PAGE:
This week, Volkswagen AG’s U.S. entity and its Audi brand were hit with a class action for a data breach that allegedly compromised 3.3 million consumers’ personal information. In the U.S. District Court for the District of New Jersey, a California consumer filed a suit against the automakers on behalf of other current and prospective car buyers whose information was allegedly compromised by hackers.

In June 2021, Volkswagen and Audi notified consumers of an incident in which consumer information was potentially obtained and/or accessed when one of their vendors left the data unsecured. The information potentially affected by this incident included the consumers’ names, contact information and (for some) driver’s license numbers or other similar identification number. The suit alleges that the automakers did not adequately safeguard consumer data from 2014-2019, which was gathered for purposes of sales and marketing campaigns.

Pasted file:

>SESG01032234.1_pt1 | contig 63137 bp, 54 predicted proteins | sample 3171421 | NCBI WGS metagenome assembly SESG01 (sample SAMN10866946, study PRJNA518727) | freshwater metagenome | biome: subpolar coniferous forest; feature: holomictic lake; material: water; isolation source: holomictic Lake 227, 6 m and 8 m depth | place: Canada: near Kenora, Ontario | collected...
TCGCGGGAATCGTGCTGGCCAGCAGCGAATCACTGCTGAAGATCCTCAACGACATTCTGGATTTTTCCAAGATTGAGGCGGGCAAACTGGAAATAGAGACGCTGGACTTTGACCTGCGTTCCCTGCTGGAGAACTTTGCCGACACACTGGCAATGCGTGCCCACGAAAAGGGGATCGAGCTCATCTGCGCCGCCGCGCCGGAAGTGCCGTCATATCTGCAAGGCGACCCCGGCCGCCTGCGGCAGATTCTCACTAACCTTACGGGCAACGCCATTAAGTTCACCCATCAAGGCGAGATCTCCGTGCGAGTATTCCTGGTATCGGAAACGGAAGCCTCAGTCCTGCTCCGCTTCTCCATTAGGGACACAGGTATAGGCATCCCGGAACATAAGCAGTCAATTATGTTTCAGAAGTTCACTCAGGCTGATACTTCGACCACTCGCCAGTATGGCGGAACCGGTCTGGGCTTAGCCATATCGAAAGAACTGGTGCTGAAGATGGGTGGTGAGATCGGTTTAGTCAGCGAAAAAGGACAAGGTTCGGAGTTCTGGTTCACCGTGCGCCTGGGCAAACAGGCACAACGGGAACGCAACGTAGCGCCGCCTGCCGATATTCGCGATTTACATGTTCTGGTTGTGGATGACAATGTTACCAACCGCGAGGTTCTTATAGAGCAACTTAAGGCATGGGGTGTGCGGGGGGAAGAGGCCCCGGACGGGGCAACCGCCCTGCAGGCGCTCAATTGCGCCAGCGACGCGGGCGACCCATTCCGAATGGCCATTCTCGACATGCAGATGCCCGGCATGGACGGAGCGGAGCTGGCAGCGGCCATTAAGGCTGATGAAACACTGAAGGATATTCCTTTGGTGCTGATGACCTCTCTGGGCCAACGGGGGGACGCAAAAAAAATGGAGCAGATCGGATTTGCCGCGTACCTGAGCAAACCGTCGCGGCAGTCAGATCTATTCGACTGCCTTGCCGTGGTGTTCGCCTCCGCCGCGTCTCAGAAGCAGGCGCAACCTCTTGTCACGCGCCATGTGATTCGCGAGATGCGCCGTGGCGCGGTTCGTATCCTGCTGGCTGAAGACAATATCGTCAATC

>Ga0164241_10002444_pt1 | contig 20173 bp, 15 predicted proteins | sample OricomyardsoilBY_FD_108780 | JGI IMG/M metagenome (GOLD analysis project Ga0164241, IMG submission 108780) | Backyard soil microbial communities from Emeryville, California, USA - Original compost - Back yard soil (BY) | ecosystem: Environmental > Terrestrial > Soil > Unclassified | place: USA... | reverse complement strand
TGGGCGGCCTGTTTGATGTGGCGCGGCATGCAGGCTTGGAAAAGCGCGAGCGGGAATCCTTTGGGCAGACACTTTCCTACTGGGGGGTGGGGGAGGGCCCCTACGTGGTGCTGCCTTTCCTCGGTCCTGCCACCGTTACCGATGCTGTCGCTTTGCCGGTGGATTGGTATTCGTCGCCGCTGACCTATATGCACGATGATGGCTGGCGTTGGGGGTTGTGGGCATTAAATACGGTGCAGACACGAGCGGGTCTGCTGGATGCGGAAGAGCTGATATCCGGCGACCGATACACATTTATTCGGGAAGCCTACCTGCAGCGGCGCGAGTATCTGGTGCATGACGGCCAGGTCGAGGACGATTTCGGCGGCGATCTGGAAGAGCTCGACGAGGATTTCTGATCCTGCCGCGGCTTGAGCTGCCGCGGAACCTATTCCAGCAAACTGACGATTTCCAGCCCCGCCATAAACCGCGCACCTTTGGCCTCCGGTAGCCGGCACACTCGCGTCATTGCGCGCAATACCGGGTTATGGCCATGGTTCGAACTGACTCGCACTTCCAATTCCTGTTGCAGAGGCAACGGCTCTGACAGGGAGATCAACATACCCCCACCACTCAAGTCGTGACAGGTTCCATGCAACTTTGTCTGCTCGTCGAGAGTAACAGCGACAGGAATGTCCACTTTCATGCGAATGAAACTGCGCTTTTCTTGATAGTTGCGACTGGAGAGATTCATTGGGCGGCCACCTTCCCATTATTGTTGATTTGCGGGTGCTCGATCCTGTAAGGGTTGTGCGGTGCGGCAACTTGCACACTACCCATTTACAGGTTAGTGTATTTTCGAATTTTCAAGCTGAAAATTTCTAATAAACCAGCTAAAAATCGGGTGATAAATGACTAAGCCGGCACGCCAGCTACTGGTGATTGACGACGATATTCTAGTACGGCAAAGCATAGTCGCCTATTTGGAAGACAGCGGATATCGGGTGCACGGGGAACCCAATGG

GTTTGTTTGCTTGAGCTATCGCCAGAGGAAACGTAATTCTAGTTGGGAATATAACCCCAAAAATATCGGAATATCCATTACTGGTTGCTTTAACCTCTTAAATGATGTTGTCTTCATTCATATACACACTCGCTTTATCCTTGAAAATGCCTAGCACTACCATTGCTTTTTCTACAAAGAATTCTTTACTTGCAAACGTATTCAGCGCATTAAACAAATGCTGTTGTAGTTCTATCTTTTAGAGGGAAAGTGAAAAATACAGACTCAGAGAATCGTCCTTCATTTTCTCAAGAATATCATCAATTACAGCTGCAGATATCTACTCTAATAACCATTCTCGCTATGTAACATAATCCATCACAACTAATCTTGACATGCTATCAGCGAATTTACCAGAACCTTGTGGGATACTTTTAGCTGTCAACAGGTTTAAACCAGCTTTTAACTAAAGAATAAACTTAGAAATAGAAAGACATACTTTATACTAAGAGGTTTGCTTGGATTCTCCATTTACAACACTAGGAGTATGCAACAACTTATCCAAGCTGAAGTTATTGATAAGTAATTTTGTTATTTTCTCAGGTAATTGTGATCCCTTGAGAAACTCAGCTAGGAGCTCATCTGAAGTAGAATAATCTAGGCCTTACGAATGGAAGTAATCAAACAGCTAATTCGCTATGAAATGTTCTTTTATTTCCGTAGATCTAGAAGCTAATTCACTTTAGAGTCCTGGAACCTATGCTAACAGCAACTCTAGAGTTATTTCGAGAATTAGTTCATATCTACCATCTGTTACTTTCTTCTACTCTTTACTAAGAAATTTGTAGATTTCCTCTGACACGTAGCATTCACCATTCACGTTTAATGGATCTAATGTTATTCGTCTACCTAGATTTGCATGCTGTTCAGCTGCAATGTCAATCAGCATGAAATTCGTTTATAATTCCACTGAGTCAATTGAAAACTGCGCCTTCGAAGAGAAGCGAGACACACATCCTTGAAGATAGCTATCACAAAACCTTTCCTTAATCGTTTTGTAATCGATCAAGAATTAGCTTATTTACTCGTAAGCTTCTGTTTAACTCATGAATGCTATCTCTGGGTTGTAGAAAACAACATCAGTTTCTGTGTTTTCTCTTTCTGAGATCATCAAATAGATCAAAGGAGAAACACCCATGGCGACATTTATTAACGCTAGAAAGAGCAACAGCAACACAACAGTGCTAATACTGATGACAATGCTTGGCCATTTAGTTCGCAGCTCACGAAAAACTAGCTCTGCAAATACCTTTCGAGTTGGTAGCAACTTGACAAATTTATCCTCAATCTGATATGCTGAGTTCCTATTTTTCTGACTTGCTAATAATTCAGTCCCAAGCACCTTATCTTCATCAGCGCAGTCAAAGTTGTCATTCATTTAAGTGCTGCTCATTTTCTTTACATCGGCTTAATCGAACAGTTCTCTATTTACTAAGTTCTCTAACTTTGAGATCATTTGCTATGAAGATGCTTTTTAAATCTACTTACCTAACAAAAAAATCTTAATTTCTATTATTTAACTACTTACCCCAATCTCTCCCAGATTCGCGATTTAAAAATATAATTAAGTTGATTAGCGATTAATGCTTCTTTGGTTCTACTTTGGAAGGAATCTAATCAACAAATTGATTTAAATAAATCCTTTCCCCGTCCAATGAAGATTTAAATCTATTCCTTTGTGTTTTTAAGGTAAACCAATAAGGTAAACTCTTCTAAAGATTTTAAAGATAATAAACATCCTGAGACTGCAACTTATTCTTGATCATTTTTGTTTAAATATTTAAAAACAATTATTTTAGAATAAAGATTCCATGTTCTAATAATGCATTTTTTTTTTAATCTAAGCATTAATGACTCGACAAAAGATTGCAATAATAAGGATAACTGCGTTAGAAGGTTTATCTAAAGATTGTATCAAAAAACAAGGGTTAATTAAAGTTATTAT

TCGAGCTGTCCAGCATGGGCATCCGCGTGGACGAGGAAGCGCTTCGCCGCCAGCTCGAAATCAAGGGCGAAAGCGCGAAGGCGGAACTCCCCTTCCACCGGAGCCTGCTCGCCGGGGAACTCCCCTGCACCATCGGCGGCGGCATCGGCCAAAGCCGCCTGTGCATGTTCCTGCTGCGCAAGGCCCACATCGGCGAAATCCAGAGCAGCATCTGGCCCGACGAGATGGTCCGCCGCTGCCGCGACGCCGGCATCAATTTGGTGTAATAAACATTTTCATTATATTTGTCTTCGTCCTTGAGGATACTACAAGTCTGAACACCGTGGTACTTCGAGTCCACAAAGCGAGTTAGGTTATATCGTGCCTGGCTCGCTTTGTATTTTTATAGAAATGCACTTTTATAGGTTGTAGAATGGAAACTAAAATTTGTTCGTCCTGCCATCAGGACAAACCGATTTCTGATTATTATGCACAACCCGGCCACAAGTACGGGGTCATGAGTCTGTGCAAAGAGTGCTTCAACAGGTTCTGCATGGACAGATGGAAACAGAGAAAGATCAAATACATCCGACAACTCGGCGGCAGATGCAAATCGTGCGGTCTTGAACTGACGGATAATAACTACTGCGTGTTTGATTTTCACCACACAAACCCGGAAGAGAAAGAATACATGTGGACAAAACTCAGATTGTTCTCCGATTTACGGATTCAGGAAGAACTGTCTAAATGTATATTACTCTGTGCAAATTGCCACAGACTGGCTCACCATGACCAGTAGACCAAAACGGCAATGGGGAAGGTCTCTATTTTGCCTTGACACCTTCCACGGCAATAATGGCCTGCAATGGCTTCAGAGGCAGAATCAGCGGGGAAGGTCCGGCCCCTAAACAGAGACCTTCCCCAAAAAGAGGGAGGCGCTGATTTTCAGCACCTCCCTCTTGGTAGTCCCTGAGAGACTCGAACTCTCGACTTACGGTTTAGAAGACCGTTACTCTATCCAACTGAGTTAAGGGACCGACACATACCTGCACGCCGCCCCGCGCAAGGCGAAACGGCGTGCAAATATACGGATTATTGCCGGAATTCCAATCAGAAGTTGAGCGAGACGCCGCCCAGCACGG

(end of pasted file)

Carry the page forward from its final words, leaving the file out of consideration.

The suit alleges claims of negligence, unjust enrichment, breach of confidence, breach of implied contract, as well as violations of the Driver’s Privacy Protection Act and the California Consumer Privacy Act. Plaintiff is seeking damages, reimbursement of costs for out-of-pocket expenses such as credit monitoring services, and improvements to Volkswagen’s and Audi’s data security systems.

We will monitor this suit, especially in regard to the claims under the California Consumer Privacy Act, to see what (if any) lessons can be learned or precedent set.